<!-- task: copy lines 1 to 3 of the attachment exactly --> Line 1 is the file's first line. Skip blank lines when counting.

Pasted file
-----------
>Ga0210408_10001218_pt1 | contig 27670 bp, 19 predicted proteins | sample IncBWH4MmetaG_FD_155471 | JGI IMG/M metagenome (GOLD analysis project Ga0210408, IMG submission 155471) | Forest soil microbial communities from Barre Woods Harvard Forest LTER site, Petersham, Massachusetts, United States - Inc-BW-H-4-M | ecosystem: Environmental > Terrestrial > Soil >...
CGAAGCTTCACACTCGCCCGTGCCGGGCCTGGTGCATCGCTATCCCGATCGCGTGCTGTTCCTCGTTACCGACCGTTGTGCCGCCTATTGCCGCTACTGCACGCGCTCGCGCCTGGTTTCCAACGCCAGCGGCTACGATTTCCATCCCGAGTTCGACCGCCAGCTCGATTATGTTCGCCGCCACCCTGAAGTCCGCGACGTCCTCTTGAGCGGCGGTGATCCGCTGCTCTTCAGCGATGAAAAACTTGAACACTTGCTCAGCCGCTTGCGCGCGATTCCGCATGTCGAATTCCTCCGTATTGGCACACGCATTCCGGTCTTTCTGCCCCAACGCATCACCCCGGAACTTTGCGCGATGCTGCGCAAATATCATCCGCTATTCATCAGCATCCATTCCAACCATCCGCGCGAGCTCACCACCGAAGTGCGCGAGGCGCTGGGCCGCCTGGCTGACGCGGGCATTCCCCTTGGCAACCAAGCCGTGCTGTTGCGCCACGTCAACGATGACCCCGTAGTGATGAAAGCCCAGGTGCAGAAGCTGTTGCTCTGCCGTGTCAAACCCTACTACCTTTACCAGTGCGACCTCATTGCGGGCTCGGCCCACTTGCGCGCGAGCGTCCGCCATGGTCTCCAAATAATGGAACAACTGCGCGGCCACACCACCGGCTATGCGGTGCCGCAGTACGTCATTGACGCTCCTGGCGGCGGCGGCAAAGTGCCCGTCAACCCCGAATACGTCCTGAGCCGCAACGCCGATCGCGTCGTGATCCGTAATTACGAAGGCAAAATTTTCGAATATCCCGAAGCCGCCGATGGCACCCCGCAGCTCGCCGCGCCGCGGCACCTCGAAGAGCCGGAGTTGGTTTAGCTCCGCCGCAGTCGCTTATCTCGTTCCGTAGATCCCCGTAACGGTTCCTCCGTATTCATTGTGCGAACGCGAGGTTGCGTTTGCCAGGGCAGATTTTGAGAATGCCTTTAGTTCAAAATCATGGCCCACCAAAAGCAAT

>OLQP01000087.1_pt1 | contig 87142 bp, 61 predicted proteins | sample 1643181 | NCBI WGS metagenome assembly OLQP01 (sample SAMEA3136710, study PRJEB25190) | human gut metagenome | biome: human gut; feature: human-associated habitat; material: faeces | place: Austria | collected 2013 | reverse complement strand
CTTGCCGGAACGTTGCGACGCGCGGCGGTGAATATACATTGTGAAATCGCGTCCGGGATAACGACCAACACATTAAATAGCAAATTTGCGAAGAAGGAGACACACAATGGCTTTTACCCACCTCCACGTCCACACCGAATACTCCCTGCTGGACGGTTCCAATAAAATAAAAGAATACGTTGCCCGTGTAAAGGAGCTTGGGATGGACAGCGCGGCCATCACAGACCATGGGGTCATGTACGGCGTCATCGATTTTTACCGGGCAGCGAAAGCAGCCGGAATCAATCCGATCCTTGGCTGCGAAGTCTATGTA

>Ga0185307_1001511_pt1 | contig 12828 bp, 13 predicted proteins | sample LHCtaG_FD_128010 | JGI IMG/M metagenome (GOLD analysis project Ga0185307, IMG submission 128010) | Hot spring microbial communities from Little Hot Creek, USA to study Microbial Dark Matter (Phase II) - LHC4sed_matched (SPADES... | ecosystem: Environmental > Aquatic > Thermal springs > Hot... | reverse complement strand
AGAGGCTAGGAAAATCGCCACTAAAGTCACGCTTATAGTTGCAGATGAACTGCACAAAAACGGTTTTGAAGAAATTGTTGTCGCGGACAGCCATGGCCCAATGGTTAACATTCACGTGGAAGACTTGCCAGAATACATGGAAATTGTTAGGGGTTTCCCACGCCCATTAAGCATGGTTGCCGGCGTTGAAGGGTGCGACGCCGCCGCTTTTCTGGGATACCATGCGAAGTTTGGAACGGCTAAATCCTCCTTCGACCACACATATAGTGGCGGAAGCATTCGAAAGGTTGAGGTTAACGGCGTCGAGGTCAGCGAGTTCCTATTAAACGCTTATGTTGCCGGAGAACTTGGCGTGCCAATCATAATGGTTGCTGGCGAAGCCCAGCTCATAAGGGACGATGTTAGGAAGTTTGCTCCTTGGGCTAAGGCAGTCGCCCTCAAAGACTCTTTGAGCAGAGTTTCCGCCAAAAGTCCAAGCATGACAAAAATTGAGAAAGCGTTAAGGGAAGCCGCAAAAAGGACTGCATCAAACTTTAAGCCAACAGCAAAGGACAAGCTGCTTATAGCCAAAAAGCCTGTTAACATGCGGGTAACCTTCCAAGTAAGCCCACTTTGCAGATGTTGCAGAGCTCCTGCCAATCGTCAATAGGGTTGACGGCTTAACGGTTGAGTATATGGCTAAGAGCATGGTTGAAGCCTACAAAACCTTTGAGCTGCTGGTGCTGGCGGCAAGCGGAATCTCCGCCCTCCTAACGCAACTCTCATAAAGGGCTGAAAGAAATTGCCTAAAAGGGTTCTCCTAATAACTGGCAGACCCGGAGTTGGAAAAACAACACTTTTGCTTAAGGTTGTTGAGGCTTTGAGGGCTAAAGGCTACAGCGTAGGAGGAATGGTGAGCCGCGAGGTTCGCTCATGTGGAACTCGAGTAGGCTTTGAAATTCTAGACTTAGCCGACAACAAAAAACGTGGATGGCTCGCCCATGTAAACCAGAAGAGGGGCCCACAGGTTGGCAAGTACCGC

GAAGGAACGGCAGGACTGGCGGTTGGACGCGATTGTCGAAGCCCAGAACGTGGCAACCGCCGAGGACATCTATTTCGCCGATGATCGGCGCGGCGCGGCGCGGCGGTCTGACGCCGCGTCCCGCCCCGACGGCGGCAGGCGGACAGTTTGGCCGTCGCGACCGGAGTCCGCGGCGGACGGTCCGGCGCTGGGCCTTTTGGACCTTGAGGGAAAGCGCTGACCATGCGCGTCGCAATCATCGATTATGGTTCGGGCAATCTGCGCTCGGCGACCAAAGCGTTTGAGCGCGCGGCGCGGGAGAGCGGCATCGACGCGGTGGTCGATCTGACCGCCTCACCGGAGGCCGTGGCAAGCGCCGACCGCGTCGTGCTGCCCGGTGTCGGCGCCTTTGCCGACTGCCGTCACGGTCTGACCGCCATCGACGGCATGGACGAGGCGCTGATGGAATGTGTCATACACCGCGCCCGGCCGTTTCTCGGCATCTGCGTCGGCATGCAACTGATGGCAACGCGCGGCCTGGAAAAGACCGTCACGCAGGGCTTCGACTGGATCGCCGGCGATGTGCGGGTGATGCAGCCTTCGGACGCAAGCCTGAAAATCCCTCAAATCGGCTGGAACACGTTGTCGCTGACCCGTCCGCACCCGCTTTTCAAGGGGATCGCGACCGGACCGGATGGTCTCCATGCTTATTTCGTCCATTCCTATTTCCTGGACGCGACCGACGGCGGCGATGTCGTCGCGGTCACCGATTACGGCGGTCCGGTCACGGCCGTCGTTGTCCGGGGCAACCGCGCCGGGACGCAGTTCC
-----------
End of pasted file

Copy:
>Ga0210408_10001218_pt1 | contig 27670 bp, 19 predicted proteins | sample IncBWH4MmetaG_FD_155471 | JGI IMG/M metagenome (GOLD analysis project Ga0210408, IMG submission 155471) | Forest soil microbial communities from Barre Woods Harvard Forest LTER site, Petersham, Massachusetts, United States - Inc-BW-H-4-M | ecosystem: Environmental > Terrestrial > Soil >...
CGAAGCTTCACACTCGCCCGTGCCGGGCCTGGTGCATCGCTATCCCGATCGCGTGCTGTTCCTCGTTACCGACCGTTGTGCCGCCTATTGCCGCTACTGCACGCGCTCGCGCCTGGTTTCCAACGCCAGCGGCTACGATTTCCATCCCGAGTTCGACCGCCAGCTCGATTATGTTCGCCGCCACCCTGAAGTCCGCGACGTCCTCTTGAGCGGCGGTGATCCGCTGCTCTTCAGCGATGAAAAACTTGAACACTTGCTCAGCCGCTTGCGCGCGATTCCGCATGTCGAATTCCTCCGTATTGGCACACGCATTCCGGTCTTTCTGCCCCAACGCATCACCCCGGAACTTTGCGCGATGCTGCGCAAATATCATCCGCTATTCATCAGCATCCATTCCAACCATCCGCGCGAGCTCACCACCGAAGTGCGCGAGGCGCTGGGCCGCCTGGCTGACGCGGGCATTCCCCTTGGCAACCAAGCCGTGCTGTTGCGCCACGTCAACGATGACCCCGTAGTGATGAAAGCCCAGGTGCAGAAGCTGTTGCTCTGCCGTGTCAAACCCTACTACCTTTACCAGTGCGACCTCATTGCGGGCTCGGCCCACTTGCGCGCGAGCGTCCGCCATGGTCTCCAAATAATGGAACAACTGCGCGGCCACACCACCGGCTATGCGGTGCCGCAGTACGTCATTGACGCTCCTGGCGGCGGCGGCAAAGTGCCCGTCAACCCCGAATACGTCCTGAGCCGCAACGCCGATCGCGTCGTGATCCGTAATTACGAAGGCAAAATTTTCGAATATCCCGAAGCCGCCGATGGCACCCCGCAGCTCGCCGCGCCGCGGCACCTCGAAGAGCCGGAGTTGGTTTAGCTCCGCCGCAGTCGCTTATCTCGTTCCGTAGATCCCCGTAACGGTTCCTCCGTATTCATTGTGCGAACGCGAGGTTGCGTTTGCCAGGGCAGATTTTGAGAATGCCTTTAGTTCAAAATCATGGCCCACCAAAAGCAAT

>OLQP01000087.1_pt1 | contig 87142 bp, 61 predicted proteins | sample 1643181 | NCBI WGS metagenome assembly OLQP01 (sample SAMEA3136710, study PRJEB25190) | human gut metagenome | biome: human gut; feature: human-associated habitat; material: faeces | place: Austria | collected 2013 | reverse complement strand